Format

Send to

Choose Destination
Vox Sang. 2014 Aug;107(2):132-9. doi: 10.1111/vox.12143. Epub 2014 Mar 20.

Donors' psychological reactions to deferral following false-positive screening test results.

Author information

1
Medical Affairs, Héma-Québec, Montreal, QC, Canada.

Abstract

BACKGROUND AND OBJECTIVES:

Being notified of a false-positive infectious disease marker result can cause psychological distress in blood donors. A new notification process, informing donors of the possibility of re-entry, was compared with the previous one in which donors were indefinitely deferred to evaluate the mitigating effect on donors' psychological distress levels.

MATERIALS AND METHODS:

Two groups of donors, 'deferred donors' (DD) and 'donors eligible for re-entry' (DER), completed a questionnaire involving 5-point scales. Levels of psychological distress, attitude towards blood donation, desire to donate blood in the future and perception of notification process quality were assessed.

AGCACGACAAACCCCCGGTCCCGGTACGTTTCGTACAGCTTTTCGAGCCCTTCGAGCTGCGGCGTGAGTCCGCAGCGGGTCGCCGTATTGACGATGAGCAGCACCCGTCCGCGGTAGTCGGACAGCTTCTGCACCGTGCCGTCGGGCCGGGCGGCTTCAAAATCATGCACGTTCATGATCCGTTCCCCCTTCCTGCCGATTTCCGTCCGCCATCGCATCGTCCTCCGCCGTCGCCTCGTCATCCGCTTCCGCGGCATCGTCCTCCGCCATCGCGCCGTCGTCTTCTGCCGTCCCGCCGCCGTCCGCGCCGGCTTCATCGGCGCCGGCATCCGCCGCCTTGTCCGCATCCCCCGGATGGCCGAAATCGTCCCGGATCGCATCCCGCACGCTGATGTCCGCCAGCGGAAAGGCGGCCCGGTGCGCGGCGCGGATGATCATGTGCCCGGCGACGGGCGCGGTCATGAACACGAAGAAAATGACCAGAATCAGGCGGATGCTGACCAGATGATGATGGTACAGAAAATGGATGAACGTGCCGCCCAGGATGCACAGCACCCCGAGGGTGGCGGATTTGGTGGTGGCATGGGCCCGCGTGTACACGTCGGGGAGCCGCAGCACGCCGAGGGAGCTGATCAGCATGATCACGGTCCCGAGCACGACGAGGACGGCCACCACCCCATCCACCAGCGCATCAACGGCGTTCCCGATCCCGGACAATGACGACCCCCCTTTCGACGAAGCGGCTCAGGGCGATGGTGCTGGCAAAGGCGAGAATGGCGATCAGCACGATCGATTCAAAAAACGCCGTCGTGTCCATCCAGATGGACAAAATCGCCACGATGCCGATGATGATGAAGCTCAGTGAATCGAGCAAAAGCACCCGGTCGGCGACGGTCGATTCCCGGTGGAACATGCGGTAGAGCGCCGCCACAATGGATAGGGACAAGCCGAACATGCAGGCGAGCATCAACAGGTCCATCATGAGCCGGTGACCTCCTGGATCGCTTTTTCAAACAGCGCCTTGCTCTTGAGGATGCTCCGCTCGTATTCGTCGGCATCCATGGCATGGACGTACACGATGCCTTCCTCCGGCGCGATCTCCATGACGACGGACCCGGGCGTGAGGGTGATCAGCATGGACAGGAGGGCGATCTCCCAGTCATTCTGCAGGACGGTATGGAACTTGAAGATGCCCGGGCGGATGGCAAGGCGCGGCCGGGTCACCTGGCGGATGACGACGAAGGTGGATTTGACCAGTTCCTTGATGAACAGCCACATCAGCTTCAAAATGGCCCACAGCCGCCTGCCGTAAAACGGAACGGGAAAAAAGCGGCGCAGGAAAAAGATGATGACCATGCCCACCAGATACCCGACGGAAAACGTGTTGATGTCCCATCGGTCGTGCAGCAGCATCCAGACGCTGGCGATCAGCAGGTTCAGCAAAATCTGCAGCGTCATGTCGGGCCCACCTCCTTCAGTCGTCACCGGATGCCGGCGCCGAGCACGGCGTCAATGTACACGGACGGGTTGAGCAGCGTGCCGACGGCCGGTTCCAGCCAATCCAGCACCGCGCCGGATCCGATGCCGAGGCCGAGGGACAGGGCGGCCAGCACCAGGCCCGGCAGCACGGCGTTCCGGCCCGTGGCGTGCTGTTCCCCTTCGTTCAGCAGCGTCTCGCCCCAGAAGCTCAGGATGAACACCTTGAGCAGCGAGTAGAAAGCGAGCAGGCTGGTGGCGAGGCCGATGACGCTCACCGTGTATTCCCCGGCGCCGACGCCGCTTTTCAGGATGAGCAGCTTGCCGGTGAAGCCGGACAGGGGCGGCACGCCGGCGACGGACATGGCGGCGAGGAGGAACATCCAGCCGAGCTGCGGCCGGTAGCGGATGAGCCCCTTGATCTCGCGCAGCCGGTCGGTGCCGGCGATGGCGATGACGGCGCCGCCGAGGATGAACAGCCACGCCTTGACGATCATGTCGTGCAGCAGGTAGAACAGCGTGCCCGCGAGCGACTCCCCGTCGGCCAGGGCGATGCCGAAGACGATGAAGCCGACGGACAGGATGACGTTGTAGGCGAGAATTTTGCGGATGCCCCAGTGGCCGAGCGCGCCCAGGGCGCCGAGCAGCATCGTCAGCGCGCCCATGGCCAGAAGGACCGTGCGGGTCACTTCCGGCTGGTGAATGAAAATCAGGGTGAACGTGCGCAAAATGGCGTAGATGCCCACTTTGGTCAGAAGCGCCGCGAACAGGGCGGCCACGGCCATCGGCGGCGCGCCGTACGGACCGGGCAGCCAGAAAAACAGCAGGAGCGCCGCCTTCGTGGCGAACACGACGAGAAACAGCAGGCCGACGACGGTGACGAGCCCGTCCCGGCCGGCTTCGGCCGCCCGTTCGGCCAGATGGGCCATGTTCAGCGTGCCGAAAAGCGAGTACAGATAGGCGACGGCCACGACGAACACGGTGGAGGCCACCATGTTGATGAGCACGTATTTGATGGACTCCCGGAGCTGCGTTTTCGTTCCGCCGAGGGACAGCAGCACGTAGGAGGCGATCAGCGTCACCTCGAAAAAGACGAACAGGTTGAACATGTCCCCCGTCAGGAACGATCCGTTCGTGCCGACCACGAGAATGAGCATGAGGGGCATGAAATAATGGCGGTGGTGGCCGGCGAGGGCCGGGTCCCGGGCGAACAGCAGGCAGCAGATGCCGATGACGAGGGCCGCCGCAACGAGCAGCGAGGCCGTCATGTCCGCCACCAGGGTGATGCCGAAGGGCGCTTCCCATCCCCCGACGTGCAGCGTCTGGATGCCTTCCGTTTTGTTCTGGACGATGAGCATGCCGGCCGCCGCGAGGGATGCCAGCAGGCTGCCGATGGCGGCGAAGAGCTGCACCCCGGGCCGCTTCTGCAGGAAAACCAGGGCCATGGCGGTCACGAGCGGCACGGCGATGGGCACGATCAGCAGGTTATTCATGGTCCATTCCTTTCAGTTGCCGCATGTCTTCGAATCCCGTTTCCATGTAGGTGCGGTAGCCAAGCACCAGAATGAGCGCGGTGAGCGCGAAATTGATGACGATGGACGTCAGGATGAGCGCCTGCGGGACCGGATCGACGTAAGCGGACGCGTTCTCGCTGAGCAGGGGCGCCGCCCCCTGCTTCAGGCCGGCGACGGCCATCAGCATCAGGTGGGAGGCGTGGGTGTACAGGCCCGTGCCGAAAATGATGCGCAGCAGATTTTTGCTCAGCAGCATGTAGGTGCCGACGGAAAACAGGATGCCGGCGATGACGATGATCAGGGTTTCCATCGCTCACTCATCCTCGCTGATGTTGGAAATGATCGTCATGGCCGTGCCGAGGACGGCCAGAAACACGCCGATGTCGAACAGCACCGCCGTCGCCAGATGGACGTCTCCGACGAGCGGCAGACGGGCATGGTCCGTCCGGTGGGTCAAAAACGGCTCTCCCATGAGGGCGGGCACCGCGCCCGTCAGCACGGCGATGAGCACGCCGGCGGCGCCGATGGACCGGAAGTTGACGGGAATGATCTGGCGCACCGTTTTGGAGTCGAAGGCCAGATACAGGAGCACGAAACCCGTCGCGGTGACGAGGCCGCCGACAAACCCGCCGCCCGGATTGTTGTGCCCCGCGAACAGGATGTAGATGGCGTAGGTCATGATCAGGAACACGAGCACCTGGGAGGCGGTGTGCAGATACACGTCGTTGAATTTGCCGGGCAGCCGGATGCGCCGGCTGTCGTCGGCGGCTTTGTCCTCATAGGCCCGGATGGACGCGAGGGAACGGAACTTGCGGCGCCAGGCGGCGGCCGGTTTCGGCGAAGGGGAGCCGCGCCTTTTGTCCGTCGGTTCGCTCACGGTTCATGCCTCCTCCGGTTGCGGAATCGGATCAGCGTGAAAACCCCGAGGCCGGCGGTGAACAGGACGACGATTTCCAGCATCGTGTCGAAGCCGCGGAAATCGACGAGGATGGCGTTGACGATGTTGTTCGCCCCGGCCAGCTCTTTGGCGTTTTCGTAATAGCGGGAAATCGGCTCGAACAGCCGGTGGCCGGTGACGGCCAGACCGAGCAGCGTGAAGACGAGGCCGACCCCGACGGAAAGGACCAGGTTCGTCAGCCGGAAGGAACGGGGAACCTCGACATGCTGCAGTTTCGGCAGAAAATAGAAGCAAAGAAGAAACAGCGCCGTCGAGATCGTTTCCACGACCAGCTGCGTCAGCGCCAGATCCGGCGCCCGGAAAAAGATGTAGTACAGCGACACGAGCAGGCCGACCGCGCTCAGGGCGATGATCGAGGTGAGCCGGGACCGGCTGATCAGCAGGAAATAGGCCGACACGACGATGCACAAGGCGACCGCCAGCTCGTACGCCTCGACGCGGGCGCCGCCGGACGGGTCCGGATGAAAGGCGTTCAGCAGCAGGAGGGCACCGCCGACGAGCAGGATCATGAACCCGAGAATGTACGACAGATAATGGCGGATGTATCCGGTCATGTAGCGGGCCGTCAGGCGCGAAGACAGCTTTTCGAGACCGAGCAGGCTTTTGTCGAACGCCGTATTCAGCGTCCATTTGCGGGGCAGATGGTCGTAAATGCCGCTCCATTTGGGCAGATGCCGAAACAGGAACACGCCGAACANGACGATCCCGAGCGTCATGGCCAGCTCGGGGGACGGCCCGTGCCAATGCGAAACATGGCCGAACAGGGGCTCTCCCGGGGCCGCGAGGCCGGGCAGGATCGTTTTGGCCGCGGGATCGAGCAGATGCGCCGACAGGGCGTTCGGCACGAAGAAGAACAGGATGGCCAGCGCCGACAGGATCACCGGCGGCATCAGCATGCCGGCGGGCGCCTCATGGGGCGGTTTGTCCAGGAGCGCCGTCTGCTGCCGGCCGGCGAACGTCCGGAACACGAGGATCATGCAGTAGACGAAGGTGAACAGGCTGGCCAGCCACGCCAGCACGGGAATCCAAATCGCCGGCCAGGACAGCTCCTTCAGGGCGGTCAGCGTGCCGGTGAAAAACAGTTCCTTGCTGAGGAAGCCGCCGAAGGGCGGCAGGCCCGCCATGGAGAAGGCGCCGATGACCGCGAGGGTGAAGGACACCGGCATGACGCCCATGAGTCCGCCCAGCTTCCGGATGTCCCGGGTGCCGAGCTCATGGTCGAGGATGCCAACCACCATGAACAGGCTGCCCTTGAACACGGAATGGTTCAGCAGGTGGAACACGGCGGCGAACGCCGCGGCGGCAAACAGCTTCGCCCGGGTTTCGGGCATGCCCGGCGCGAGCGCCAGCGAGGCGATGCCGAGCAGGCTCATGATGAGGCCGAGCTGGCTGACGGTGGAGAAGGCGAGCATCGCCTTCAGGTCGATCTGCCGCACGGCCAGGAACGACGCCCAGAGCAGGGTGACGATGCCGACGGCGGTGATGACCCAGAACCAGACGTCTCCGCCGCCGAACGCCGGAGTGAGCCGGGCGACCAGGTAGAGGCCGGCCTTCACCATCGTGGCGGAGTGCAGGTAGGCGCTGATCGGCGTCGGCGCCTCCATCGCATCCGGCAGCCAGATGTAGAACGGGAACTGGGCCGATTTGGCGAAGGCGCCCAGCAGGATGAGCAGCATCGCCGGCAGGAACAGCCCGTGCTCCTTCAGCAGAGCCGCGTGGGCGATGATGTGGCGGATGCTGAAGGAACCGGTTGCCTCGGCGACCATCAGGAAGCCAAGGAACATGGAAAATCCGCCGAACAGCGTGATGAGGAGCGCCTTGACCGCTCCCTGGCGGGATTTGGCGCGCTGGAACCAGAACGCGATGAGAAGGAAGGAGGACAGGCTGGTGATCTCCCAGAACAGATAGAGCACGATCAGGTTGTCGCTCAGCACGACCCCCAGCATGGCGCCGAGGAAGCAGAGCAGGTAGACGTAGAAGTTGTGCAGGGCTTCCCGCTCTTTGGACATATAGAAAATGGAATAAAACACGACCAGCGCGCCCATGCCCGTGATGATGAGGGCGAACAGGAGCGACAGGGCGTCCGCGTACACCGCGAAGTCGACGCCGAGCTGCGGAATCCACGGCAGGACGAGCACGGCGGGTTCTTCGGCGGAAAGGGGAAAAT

RESULTS:

Attitudes towards blood donation (P = 0·0276) (DD: 3·94 ± 0·11 vs. DER 4·21 ± 0·09) and perceived quality of communication (P = 0·0108) (DD: 2·72 ± 0·12 vs. DER 3·08 ± 0·10) were significantly improved with the new notification process. No significant difference was found between groups in psychological distress levels or desire to donate blood in the future.

CONCLUSION:

Informing donors of the possibility of re-entry appears to contribute to maintaining a positive predisposition towards future blood donation. It does not, however, appear to alleviate the distress felt after being notified of a false-positive infectious disease marker result, nor does it increase willingness to give blood again in the future.

KEYWORDS:

attitudes; deferral; donor reactions; false positive; psychological distress; retention

PMID:
24646091
DOI:
10.1111/vox.12143
[Indexed for MEDLINE]

Supplemental Content

Full text links

Icon for Wiley
Loading ...
Support Center